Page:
Document Type


Publication Date



Fordham Law Review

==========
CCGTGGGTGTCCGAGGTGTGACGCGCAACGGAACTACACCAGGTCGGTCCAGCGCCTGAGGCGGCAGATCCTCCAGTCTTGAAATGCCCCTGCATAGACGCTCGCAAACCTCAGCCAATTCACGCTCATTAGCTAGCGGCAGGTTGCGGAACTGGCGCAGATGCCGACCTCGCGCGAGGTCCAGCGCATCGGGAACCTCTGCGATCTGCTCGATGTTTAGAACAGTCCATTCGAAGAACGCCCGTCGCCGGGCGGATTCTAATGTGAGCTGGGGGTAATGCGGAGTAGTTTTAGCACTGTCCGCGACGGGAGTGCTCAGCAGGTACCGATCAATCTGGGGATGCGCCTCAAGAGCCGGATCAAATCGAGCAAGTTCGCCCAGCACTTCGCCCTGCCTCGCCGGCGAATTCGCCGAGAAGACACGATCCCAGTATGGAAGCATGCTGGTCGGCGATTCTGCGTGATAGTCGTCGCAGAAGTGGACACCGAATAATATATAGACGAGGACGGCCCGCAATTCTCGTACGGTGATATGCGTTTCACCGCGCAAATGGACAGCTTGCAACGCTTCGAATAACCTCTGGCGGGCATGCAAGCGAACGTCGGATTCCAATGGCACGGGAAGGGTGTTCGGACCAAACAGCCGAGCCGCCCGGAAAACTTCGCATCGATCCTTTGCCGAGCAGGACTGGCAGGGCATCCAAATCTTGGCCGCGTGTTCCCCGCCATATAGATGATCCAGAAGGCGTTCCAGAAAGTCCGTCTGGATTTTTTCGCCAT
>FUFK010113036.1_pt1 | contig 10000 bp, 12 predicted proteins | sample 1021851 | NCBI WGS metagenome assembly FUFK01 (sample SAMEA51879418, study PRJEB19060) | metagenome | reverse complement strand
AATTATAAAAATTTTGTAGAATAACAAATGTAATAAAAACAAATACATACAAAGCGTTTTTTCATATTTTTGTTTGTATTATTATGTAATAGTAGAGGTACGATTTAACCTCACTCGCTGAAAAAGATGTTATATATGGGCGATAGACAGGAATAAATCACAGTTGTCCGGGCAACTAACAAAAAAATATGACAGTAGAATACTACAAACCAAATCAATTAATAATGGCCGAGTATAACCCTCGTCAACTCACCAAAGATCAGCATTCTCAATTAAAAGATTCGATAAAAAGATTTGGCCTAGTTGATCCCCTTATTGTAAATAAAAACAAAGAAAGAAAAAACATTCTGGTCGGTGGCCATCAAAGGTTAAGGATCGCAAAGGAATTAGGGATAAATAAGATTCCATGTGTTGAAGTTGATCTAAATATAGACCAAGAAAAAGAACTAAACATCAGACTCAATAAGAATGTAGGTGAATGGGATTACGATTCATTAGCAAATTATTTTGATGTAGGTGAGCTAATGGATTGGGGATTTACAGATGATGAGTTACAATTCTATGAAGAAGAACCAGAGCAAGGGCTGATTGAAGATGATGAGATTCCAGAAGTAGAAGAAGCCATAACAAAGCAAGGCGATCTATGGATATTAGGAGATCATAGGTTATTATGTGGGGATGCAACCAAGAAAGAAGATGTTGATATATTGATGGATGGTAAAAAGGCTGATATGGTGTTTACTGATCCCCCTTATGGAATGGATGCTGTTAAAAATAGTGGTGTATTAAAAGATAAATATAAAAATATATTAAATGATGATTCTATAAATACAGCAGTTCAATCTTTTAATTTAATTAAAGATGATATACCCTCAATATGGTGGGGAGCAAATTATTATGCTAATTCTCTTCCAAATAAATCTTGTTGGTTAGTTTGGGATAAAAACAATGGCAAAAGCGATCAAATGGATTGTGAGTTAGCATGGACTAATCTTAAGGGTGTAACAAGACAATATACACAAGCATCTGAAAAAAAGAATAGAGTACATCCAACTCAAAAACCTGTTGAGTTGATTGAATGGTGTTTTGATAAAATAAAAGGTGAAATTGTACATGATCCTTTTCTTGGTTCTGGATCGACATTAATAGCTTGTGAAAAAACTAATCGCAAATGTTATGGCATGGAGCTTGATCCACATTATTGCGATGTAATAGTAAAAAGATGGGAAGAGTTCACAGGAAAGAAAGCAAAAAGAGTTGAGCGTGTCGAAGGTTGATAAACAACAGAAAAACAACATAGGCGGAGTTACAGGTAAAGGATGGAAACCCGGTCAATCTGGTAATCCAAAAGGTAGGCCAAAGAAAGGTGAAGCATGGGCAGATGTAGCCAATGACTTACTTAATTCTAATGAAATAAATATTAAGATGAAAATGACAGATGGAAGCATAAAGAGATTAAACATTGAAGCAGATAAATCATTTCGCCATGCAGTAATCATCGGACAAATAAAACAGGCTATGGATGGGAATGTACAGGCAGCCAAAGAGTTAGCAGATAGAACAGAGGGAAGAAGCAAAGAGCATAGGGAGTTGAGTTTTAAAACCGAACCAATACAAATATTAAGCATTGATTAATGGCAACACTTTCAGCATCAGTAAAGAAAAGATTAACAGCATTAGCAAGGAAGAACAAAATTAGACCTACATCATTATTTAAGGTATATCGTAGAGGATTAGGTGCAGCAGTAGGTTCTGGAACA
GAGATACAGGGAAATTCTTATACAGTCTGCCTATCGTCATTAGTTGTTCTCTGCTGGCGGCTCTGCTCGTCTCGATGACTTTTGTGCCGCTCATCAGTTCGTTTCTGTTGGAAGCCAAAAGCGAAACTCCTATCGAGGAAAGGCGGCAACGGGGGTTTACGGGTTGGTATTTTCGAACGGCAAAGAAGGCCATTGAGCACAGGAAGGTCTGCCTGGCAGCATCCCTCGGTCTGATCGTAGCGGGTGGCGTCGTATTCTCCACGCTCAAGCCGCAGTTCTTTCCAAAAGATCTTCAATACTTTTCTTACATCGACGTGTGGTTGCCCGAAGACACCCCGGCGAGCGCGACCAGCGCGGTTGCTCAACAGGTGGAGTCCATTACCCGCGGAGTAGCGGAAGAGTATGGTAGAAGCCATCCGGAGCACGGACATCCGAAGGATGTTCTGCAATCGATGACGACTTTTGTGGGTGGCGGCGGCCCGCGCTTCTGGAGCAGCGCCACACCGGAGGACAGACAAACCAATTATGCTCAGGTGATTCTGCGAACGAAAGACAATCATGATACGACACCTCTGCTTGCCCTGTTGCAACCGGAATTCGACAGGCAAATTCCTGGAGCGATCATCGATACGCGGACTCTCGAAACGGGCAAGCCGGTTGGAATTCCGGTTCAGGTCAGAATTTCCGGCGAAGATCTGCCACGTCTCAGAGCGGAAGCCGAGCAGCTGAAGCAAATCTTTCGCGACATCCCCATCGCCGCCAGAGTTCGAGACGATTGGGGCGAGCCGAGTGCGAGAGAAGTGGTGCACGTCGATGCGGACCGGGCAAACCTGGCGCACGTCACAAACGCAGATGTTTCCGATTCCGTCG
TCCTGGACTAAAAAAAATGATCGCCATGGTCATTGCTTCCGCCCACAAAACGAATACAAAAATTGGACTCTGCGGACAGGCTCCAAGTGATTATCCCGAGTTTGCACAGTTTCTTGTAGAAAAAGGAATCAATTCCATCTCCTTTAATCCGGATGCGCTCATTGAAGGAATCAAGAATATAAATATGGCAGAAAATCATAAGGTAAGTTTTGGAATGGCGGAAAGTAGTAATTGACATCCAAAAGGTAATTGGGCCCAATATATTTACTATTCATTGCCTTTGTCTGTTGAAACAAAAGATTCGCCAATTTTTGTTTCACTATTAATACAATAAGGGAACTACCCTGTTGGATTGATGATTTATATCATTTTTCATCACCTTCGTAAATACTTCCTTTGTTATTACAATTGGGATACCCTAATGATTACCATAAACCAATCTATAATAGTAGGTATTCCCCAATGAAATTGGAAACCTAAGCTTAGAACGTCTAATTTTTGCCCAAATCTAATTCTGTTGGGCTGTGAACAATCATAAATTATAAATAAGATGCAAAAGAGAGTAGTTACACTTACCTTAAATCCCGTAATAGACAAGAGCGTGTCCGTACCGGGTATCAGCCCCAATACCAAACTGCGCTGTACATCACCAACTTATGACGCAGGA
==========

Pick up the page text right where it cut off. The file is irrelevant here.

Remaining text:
This article examines the roles of economics and politics in U.S. antitrust from several perspectives. It explains why the modern debate over the economic welfare standard that enforcers and courts should pursue is unsatisfying. It connects economics and politics by describing antitrust’s economic goals as the product of a mid-20th century political understanding about the nature of economic regulation that has continued in force to this day. To protect that understanding, it explains, antitrust rules should now be implemented using a qualified consumer welfare standard. The article also identifies contemporary political tensions that threaten to create regulatory gridlock, or even to undermine the political understanding, and uses that framework to sketch several possible futures for competition policy. The article concludes with a comment on the indispensable role of economics in shaping and applying modern antitrust.



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